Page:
On April 2, 2019, outgoing U.S. Food and Drug Administration (FDA) Commissioner Scott Gottlieb released the Proposed Regulatory Framework for Modifications to Artificial Intelligence/Machine Learning (AI/ML)-Based Software as a Medical Device (SaMD) and stated the agency’s intent is “to apply our current authorities in new ways to keep up with the rapid pace of innovation.”
The desire to ensure safety is admirable, and the proposal’s contributors (who include government scientists, regulators and physicians) urge “more collaboration across disciplines in building and testing AI algorithms and intensive validation of them before they reach patients.” In 2014, the FDA approved AI-based algorithms for medical use, and in 2018, it issued its first approval of an AI system for diagnosis without human clinical input. Naturally, the agency should have thoughts on the matter. But proposing a regulatory framework for medical AI/ML software modification via a “predetermined change control plan” is cause for concern.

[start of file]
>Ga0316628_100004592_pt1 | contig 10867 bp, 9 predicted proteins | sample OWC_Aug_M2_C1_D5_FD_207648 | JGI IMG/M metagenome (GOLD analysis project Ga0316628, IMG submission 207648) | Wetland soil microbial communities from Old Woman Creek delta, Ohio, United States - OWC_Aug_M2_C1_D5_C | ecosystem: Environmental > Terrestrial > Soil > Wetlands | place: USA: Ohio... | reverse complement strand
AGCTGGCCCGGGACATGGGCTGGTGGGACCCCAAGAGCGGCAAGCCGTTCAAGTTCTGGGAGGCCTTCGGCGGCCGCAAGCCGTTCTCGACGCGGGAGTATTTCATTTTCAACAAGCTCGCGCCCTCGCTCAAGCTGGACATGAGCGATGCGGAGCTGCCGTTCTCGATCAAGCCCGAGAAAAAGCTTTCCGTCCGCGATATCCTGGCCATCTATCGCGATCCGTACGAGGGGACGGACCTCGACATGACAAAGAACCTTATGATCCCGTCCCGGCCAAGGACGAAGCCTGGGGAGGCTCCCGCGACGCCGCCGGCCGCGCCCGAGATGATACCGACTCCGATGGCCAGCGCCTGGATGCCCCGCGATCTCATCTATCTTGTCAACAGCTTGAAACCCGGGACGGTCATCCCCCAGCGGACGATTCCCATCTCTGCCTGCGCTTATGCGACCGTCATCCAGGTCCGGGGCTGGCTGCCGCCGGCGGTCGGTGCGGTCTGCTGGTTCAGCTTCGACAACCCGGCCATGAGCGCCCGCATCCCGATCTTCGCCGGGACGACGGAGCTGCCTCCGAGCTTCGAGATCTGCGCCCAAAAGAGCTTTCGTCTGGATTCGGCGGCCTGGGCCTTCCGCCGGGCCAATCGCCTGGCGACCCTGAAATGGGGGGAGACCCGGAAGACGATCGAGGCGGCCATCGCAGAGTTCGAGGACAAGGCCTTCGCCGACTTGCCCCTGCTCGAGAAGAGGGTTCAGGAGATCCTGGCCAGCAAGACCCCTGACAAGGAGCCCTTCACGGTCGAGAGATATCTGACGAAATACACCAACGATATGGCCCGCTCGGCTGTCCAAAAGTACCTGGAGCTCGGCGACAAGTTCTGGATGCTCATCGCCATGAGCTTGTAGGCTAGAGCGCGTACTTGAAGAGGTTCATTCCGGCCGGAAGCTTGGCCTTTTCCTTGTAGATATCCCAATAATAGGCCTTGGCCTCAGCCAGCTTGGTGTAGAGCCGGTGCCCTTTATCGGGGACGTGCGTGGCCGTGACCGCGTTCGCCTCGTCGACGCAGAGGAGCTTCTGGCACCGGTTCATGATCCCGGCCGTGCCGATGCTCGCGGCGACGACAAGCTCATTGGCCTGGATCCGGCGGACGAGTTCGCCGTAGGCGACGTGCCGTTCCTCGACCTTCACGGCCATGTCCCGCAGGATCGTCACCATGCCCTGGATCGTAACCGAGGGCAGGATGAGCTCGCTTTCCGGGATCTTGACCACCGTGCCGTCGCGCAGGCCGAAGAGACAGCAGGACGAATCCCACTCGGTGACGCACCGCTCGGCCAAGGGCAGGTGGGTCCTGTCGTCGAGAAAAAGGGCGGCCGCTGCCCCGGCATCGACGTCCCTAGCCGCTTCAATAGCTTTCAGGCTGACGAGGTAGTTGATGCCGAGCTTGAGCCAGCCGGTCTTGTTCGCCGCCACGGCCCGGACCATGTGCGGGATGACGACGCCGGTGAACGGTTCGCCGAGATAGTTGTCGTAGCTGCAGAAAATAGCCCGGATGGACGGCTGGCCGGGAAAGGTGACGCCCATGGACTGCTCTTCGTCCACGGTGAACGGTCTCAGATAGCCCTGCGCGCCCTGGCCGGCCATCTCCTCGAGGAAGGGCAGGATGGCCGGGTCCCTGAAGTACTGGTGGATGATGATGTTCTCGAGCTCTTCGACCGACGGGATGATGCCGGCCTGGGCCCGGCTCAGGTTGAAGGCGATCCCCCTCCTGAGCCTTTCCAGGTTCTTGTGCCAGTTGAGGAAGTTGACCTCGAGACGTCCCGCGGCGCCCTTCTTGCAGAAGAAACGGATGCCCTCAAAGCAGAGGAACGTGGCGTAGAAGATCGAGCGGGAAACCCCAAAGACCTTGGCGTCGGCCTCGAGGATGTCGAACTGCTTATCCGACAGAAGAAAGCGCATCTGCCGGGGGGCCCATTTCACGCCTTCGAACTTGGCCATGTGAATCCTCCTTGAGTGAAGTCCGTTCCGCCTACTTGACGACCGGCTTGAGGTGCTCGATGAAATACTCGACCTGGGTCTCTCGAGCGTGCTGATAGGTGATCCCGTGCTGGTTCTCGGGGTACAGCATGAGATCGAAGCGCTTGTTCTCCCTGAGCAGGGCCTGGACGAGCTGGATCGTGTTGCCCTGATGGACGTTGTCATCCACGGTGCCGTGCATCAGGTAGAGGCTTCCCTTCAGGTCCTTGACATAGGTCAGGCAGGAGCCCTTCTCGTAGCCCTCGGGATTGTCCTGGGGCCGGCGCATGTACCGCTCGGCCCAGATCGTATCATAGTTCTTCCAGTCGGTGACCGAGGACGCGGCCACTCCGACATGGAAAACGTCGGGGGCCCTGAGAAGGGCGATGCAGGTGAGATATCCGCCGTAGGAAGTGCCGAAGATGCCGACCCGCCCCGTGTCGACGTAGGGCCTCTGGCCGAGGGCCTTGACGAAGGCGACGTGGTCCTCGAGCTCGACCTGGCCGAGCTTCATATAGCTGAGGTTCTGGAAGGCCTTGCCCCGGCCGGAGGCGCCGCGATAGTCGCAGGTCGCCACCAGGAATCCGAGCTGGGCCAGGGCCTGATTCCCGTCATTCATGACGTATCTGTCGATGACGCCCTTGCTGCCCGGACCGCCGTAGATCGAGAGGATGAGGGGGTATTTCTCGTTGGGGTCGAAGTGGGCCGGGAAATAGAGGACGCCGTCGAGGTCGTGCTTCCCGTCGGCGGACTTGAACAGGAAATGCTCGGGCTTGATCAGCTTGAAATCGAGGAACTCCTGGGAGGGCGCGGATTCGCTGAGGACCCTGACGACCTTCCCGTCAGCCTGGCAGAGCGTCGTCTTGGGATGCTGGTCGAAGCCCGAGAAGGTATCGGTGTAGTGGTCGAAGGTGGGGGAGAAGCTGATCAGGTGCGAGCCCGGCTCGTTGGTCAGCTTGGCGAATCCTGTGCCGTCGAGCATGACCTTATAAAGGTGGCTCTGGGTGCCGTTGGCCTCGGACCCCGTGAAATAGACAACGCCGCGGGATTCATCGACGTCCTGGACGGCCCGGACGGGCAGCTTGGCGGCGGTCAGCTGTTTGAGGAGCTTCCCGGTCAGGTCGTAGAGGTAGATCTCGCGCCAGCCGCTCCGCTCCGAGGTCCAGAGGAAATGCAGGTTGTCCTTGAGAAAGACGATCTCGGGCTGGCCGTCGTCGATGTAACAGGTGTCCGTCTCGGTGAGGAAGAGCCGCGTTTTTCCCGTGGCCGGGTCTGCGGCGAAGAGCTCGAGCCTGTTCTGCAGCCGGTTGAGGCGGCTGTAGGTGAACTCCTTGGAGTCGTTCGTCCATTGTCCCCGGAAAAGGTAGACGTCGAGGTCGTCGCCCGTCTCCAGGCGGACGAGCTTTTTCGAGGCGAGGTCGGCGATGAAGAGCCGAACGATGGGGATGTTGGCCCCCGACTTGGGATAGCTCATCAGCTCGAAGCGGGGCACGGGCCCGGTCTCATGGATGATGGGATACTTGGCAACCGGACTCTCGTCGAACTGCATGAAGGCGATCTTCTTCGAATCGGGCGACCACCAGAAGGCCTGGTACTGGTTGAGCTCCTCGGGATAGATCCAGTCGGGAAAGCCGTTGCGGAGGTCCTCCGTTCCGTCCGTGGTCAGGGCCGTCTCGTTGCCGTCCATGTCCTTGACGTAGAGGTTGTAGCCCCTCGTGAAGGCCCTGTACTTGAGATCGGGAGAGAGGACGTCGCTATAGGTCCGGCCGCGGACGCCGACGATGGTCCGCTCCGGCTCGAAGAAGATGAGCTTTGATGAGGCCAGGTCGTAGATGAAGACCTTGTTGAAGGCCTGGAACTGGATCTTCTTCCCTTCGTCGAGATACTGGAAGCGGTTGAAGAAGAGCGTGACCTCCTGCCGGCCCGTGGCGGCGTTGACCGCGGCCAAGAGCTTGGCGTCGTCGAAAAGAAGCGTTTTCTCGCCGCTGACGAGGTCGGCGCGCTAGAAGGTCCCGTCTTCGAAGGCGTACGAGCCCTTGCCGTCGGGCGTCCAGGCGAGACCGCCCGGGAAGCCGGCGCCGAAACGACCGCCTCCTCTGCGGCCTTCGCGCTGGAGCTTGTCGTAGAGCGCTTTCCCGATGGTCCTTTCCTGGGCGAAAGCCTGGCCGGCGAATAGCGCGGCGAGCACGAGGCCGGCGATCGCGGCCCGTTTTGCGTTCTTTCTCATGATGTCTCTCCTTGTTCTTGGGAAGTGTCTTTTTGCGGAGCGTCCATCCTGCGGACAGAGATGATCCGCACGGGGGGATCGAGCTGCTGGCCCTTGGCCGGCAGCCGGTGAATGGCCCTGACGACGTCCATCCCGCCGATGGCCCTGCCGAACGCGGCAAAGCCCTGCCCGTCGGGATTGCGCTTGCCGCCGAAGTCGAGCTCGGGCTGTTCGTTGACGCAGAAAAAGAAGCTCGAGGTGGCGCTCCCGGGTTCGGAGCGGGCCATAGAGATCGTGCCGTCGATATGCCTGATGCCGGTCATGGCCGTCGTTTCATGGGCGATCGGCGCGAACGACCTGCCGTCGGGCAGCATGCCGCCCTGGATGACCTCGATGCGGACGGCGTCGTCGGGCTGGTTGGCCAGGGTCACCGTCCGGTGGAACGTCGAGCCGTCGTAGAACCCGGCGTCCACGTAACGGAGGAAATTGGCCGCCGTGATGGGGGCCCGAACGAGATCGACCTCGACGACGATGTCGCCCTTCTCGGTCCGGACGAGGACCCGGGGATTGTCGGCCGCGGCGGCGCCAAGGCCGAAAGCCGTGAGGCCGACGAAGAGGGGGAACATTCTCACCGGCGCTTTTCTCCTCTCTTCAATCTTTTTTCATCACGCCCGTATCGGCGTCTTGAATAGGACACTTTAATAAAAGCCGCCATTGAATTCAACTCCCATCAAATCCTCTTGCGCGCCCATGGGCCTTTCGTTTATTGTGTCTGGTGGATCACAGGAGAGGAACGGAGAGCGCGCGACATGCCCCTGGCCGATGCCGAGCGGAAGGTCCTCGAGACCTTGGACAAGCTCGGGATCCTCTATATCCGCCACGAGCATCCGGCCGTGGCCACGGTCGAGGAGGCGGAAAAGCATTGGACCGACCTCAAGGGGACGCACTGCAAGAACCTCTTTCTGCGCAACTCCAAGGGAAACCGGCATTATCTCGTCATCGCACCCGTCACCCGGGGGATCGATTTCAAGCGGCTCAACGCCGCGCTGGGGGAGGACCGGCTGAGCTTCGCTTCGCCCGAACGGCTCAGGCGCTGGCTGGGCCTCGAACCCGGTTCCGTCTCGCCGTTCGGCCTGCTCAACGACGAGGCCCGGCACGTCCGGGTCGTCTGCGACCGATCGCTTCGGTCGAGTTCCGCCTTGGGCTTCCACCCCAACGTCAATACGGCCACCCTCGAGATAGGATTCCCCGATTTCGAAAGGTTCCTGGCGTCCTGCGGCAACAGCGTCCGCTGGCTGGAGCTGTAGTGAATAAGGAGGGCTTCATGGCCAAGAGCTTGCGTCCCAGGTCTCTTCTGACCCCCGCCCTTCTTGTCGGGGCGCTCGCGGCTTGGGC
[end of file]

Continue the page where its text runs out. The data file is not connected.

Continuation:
And should the FDA be regulating such technology at all?